With a name, face and judicial record finally fleshed out, President Barack Obama’s pick for the Supreme Court vacancy is ready to commence courtesy calls with senators that Democrats hope will ultimately put unbearable election-year pressure on Republicans refusing to consider any Obama nominee.
Merrick Garland planned to visit two top Democrats on Thursday, a day after Obama nominated the 63-year-old appellate court judge and former prosecutor for the seat. The White House said that after a two-week Senate recess, Garland will meet with Judiciary Committee Chairman Chuck Grassley, R-Iowa, who’s been a chief focus of Democratic attacks for refusing to let his panel hold a hearing for anyone Obama selects, helping to doom the nomination.
Declining to see Garland was Senate Majority Leader Mitch McConnell, R-Ky., who has led the GOP’s near-solid blockade against a hearing or vote until the next president makes a choice. But the planned meeting with Grassley — which his aides conceded could occur — underscored a willingness by a small but growing cadre of GOP senators to say they’d see the nominee, and in some cases take the process even further.
“I meet with anybody, and that would include him,” said Sen. Jeff Flake, R-Ariz. Flake said if a Democrat is elected president this November, he’d want the Senate to consider Garland’s nomination during a post-election, lame-duck session because “between him and somebody that a President Clinton might nominate, I think the choice is clear.”
Flake’s comment showed how Obama and the leading Democratic presidential contender, Hillary Clinton, have had a good cop-bad cop effect on some Republicans, who consider Clinton likely to make a more liberal selection should she enter the White House.
GOP Sens. Kelly Ayotte of New Hampshire, Susan Collins of Maine, James Inhofe of Oklahoma, Orrin Hatch of Utah and Rob Portman of Ohio also expressed an openness to meeting with Garland. Ayotte and Portman are among a half-dozen GOP senators in competitive re-election contests who Democrats hope will be pressured into backing hearings and a vote on Garland or be punished for their refusal by voters.
Opposition by most Republicans means Garland’s confirmation remains an uphill climb. One reason for the intense combat over Justice Antonin Scalia’s replacement is that Garland would tilt the court’s 4-4 balance in the liberal direction after decades of conservative dominance.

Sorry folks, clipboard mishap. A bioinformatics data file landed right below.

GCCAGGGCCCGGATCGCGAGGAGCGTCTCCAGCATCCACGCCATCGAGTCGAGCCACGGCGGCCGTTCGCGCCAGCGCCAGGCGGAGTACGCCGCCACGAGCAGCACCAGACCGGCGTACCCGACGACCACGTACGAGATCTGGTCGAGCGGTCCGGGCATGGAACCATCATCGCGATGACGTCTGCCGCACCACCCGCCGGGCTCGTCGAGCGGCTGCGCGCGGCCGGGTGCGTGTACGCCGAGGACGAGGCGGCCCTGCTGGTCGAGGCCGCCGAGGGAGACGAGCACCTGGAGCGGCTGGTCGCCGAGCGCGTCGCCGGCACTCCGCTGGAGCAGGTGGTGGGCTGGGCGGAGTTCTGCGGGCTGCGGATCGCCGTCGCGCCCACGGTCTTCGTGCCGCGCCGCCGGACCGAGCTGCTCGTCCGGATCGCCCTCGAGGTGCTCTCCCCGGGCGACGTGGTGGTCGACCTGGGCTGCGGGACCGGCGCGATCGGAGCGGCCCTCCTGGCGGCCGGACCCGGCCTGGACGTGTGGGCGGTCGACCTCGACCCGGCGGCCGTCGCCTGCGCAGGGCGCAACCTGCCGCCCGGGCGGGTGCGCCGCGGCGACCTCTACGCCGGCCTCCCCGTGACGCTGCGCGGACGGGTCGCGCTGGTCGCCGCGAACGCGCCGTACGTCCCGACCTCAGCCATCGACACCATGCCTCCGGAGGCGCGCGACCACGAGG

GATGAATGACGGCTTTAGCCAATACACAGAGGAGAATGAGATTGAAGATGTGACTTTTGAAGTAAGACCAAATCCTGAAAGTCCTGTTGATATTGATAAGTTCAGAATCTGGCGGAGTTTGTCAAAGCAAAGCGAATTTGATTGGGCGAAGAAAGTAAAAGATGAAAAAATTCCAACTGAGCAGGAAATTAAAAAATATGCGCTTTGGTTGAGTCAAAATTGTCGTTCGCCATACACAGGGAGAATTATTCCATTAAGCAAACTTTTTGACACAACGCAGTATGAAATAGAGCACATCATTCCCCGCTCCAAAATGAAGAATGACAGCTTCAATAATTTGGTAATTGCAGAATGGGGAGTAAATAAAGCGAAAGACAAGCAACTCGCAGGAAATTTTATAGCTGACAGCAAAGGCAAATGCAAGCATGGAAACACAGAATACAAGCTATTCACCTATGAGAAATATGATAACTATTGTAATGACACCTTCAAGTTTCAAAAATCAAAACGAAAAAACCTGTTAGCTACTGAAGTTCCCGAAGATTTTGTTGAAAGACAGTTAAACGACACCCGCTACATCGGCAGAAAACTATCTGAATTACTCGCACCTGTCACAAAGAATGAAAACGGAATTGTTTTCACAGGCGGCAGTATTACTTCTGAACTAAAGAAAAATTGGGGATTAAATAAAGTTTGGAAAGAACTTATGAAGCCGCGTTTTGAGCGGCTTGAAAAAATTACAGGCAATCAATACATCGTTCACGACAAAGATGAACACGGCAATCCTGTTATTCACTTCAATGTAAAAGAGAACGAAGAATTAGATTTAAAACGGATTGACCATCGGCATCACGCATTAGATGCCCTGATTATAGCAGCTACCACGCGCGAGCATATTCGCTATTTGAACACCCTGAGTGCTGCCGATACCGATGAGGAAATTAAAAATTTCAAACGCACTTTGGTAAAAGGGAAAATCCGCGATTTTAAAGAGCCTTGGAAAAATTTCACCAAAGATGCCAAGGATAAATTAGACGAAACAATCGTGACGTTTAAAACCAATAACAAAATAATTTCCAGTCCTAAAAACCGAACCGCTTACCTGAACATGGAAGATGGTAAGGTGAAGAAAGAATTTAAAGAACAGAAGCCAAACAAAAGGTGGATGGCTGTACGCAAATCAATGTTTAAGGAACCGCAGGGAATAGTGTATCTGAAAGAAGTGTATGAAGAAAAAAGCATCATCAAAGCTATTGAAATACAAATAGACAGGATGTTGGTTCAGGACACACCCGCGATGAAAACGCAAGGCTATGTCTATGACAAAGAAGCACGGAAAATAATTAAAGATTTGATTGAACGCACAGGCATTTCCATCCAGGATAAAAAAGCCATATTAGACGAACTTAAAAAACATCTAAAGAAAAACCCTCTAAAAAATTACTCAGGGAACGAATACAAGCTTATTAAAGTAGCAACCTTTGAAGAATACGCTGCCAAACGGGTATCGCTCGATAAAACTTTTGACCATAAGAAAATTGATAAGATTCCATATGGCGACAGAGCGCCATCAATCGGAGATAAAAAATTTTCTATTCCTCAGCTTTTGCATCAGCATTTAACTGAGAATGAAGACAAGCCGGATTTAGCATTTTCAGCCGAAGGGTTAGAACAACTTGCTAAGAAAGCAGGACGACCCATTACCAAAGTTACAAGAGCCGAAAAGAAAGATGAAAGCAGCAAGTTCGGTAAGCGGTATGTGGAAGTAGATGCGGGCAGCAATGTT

“The next justice could fundamentally alter the direction of the Supreme Court and have a profound impact on our country,” McConnell said Wednesday. “So of course the American people should have a say in the court’s direction” by their selection of the next president.
McConnell’s statement illustrated how the issue has blossomed into one coloring November voting that will determine White House and Senate control. Senate Minority Leader Harry Reid, D-Nev., has spent weeks tying Senate GOP opposition to any Obama court nominee to similar views by Donald Trump, the Republican presidential front-runner who many GOP leaders abhor.
“Republicans now face a choice between blindly taking their marching orders from Donald Trump, or doing their jobs and providing fair consideration to this highly qualified nominee,” Reid said Wednesday.
Reid and Vermont Sen. Patrick Leahy, top Democrat on the Judiciary panel, planned to meet Thursday with Garland.
McConnell and Grassley aides said each senator spoke by phone Wednesday with Garland and told him the Senate won’t act on his nomination. McConnell opted for the phone conversation, “rather than put Judge Garland through more unnecessary political routines orchestrated by the White House,” McConnell spokesman Don Stewart said.
It took Obama nearly five weeks after Scalia’s death to select Garland, who stood by the president as he announced his selection in a Rose Garden appearance.
Obama said Garland has “a brilliant legal mind” but also “understands the way law affects the daily reality of people’s lives in a big, complicated democracy, and in rapidly changing times.”
Garland is chief judge for the U.S. Court of Appeals for the District of Columbia Circuit, considered just a step below the Supreme Court in its clout because of its jurisdiction over administration policy.
A Harvard Law School graduate, Garland clerked for liberal Justice William Brennan Jr., an appointee of Republican President Dwight Eisenhower. As a federal prosecutor, he oversaw the investigation and prosecutions in the 1995 Oklahoma City bombing case and the case against Unabomber Ted Kaczynski.
As a justice, Garland would be expected to take liberal-leaning views on environmental regulation, labor disputes and campaign finance. On criminal defense and national security cases, he’s earned a reputation for a law-and-order streak, siding often with prosecutors.
McConnell and Grassley were among four GOP senators still serving who opposed his confirmation to the court of appeals in 1997, while seven remaining Republicans voted “yes.”
“He may very well be very good nominee. I voted for him earlier,” said one of those senators, Pat Roberts, R-Kan. “But it’s not about the nominee. It’s about the process.”
Associated Press writers Matthew Daly, Kathleen Hennessey, Mary Clare Jalonick and Josh Lederman contributed to this report.
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